Fig 3. Stability profile of GMP-compliant Xuri™ IL-2 in AIM V™ Serum Free Medium over 8 days, normalized to day 0. Xuri™ IL-2 was added to AIM V™ medium at two different concentrations (25 and 12.5 mg/mL) and kept in a humidified tissue culture incubator at 5% CO2 and 37°C. A control sample of AIM V™ medium containing Xuri™ IL-2 was left at 4°C. Media were collected at days 0, 1, 2, 3, 5, and 8, protease inhibitors added, and samples frozen in a -80°C freezer. After IL-2-contanining media from all time points were collected, frozen samples were thawed and IL-2 concentration was determined using an OptEIA™ IL-2 ELISA kit.
Fig 4. Stability profile of two different lots of GMP-compliant Xuri™ IL-2 in Xuri™ expansion medium containing 5% human AB serum over 8 days, normalized to day 0. Xuri™ IL-2 from each lot was added to human AB serum-supplemented Xuri™ expansion medium at 25 ng/mL on day 0 and kept in a humidified tissue culture incubator at 5% CO2 and 37°C for up to 8 days. Media were collected at days 0, 1, 2, 3, 5, and 8, protease inhibitors added, and samples frozen in a -80°C freezer. After media from all time points were collected, samples were thawed and IL-2 concentration was determined using an OptEIA™ IL-2 ELISA kit.
Discussion and conclusions: Xuri™ IL-2 stability over time
Figure 1 shows data from evaluations of fresh versus frozen samples containing IL-2. Samples cryopreserved at -80°C trended higher in concentration value reading compared to media run fresh on an ELISA plate and this shift was consistent across all groups, however the differences were within a margin of error in nearly all cases. To account for this phenomenon, all subsequent sampling was done using frozen samples and normalized to day 0 readings, and all subsequent data was expressed in relative units rather than absolute concentrations.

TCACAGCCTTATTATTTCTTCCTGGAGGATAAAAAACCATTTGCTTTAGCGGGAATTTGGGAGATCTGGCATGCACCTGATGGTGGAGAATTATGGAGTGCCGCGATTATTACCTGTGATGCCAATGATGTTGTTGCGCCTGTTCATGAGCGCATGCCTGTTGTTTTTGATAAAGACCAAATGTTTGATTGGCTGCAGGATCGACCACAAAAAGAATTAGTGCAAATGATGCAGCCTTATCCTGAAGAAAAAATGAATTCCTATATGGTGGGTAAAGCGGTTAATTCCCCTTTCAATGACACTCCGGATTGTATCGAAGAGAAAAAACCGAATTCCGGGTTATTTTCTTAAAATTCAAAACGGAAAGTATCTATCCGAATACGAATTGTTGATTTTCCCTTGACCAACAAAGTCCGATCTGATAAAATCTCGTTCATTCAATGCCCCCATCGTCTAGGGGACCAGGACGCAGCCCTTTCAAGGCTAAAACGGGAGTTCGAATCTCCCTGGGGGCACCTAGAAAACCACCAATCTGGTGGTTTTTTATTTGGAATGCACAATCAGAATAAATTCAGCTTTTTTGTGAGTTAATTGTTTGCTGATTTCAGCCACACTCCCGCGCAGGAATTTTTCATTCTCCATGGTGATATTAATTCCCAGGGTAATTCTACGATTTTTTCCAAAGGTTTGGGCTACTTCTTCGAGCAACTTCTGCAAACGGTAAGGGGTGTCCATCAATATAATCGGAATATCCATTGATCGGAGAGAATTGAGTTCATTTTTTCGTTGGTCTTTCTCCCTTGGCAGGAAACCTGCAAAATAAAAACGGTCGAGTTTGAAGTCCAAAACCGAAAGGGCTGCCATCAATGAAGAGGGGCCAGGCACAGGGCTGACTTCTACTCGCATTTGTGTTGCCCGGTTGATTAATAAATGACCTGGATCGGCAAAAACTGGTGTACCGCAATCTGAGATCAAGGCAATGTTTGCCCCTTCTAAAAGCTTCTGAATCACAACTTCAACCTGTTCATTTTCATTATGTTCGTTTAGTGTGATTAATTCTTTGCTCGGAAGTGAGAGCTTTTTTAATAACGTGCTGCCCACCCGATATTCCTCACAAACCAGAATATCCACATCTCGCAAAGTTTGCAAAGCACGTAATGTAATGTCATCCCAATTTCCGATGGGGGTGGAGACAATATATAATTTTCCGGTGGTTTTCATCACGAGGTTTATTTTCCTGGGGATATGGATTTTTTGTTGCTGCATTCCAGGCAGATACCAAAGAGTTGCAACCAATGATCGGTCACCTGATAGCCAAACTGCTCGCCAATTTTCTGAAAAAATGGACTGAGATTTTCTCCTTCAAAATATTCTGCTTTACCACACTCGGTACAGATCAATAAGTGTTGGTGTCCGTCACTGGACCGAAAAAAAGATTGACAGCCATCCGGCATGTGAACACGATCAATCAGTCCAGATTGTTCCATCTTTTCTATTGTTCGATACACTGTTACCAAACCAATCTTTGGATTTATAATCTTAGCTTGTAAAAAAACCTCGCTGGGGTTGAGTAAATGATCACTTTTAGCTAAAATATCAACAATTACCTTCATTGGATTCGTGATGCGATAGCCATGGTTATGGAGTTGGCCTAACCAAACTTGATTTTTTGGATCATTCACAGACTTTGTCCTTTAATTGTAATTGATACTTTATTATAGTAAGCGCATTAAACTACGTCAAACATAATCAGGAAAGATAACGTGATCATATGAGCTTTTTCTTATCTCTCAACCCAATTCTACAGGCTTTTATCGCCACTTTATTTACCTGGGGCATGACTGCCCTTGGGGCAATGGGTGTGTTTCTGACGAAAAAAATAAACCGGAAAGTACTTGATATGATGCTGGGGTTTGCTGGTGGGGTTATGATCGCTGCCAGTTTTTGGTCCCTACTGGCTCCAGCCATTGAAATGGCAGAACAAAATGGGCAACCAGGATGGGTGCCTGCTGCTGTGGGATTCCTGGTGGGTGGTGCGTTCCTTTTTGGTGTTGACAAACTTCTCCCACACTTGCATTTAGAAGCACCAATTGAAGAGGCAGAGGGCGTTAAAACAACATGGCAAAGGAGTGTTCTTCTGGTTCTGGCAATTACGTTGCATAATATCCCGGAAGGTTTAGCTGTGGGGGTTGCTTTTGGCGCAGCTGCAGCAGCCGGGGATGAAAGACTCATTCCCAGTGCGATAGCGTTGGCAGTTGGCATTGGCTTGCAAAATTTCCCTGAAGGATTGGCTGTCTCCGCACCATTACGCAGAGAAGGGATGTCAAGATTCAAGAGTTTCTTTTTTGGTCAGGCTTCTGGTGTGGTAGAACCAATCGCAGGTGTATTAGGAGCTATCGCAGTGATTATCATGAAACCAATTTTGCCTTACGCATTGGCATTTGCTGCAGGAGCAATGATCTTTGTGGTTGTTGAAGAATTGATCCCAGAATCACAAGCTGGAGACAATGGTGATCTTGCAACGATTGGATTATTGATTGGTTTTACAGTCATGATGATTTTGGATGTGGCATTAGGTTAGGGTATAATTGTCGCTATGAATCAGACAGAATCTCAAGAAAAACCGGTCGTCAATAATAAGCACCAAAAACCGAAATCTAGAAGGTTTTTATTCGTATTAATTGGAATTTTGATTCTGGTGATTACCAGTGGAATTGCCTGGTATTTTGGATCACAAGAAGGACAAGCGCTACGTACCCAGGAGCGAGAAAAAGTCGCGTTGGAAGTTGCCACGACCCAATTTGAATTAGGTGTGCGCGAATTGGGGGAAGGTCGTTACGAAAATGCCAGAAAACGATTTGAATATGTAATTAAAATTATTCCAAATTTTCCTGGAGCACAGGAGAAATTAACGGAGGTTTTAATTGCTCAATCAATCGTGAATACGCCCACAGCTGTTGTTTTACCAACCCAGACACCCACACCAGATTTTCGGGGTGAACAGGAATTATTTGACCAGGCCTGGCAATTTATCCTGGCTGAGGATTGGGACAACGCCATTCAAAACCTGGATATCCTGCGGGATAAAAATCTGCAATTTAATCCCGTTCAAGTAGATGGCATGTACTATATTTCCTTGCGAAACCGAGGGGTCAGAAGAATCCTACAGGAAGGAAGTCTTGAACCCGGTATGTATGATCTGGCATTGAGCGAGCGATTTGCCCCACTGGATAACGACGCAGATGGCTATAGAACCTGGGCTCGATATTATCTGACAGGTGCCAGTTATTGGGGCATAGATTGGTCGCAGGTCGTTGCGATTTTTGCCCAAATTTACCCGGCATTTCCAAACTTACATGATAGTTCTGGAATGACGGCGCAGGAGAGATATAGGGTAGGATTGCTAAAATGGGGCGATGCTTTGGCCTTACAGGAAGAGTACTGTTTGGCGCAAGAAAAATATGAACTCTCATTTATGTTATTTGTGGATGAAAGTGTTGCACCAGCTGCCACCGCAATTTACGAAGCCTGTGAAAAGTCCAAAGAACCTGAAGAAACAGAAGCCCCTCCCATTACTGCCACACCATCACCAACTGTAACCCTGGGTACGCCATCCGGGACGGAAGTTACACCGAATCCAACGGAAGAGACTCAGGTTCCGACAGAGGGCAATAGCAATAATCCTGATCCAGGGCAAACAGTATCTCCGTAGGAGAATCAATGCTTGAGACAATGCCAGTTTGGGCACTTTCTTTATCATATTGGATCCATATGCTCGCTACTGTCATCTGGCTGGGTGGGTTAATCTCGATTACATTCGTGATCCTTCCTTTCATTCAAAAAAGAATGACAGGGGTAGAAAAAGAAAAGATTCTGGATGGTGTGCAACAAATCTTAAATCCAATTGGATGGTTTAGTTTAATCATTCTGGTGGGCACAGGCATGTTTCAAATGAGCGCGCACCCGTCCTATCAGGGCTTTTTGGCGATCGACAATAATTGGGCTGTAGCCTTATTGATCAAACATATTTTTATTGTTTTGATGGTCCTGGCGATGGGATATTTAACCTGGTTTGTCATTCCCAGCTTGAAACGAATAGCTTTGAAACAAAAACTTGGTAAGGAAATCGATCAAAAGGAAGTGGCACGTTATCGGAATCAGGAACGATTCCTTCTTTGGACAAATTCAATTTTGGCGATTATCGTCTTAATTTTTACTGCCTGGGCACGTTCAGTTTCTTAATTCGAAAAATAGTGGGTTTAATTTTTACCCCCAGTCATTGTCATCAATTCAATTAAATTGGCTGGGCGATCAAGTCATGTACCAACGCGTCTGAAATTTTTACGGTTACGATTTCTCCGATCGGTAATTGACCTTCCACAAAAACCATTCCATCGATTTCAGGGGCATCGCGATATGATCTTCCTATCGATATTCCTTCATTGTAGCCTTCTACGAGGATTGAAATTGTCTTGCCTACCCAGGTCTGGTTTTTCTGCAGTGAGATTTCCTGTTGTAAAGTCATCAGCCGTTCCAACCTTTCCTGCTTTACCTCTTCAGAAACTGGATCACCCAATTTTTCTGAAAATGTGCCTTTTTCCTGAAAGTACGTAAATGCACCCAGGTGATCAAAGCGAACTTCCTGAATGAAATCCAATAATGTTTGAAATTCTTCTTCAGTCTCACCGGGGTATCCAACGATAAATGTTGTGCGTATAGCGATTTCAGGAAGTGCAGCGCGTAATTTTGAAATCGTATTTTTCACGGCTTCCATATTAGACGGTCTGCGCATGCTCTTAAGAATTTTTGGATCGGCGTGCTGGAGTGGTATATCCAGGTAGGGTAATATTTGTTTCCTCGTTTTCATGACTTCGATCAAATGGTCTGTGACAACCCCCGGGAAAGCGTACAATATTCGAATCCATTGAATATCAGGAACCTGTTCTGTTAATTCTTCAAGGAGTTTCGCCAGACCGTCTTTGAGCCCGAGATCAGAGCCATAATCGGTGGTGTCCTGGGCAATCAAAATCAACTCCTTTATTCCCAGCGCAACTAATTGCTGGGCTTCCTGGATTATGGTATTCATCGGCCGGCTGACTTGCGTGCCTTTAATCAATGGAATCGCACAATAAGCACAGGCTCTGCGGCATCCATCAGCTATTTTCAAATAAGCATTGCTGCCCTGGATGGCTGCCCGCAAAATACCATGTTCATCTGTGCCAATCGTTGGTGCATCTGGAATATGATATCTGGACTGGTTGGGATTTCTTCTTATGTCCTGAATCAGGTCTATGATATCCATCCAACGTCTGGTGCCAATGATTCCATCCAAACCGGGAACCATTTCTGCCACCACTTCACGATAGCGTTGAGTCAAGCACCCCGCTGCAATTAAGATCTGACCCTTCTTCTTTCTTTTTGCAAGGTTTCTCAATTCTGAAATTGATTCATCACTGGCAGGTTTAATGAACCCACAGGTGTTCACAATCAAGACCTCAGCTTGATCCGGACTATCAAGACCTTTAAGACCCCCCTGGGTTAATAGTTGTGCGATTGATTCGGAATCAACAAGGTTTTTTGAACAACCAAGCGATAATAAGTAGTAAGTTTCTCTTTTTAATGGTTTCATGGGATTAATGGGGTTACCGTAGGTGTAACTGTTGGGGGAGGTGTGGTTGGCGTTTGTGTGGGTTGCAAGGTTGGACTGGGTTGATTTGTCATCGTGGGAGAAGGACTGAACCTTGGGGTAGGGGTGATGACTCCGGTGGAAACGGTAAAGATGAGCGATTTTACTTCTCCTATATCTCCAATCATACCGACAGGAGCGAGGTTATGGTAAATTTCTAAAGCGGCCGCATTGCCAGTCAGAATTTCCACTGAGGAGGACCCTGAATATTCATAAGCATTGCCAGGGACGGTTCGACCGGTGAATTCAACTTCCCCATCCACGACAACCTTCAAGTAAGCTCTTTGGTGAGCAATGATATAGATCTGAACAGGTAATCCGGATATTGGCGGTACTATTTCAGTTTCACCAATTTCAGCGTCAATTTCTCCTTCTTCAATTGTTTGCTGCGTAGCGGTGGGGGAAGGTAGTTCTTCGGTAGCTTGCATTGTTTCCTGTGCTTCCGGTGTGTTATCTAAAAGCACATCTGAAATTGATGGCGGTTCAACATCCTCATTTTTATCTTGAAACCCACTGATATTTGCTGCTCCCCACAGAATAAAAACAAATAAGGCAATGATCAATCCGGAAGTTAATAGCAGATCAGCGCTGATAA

At 37°C in serum-supplemented Xuri™ expansion medium over an 8-day period, Xuri™ IL-2 at most showed a 45% drop in concentration, with a <30% drop by day 8 on average (Fig 2). We observed the same finding with AIM V™ Serum-Free Medium (Fig 3), suggesting the drop was independent of the medium used for reconstitution. This decline in concentration was expected, as most cytokines are not stable at 37°C for more than a few days.
At 4°C, GMP-compliant Xuri™ IL-2 was extremely stable, maintaining its concentration profile until day 8 without any drop.
While we observed an expected drop in Xuri™ IL-2 concentration over time, the product performed well under typical cell therapy manufacturing conditions. When not in use, IL-2 containing medium should ideally be stored at 2-8°C. Even during use, media reservoirs attached to perfusion loops should ideally be refrigerated at 2-8°C as a matter of best practices, and only media that will be used within a few days should be prepared, however practical considerations (e.g. availability or placement of refrigeration equipment, bioreactor perfusion parameters, limited space and/or particulate concerns in GMP cleanrooms) may not always allow for this.
- Weigent DA, Stanton GJ, Johnson HM. Interleukin 2 enhances natural killer cell activity through induction of gamma interferon. Infect Immun. 1983;41(3):992-997. doi:10.1128/iai.41.3.992-997.1983
- Boyman O, Sprent J. The role of interleukin-2 during homeostasis and activation of the immune system. Nat Rev Immunol. 2012;12(3):180-190. Published 2012 Feb 17. doi:10.1038/nri3156
|Product||Format||Pack size||Product code|
|Xuri™ IL-2 *||Vial||10 µg||29062789|
|Xuri™ IL-2 *||Vial||1 mg||29062790|
|Xuri™ IL-2 *||Syringe||1 mg||29295127|
|Xuri™ IL-15 *||Vial||40 µg||29112116|
|Xuri™ IL-21 *||Vial||40 µg||29112119|
* USP <1043> for further manufacturing only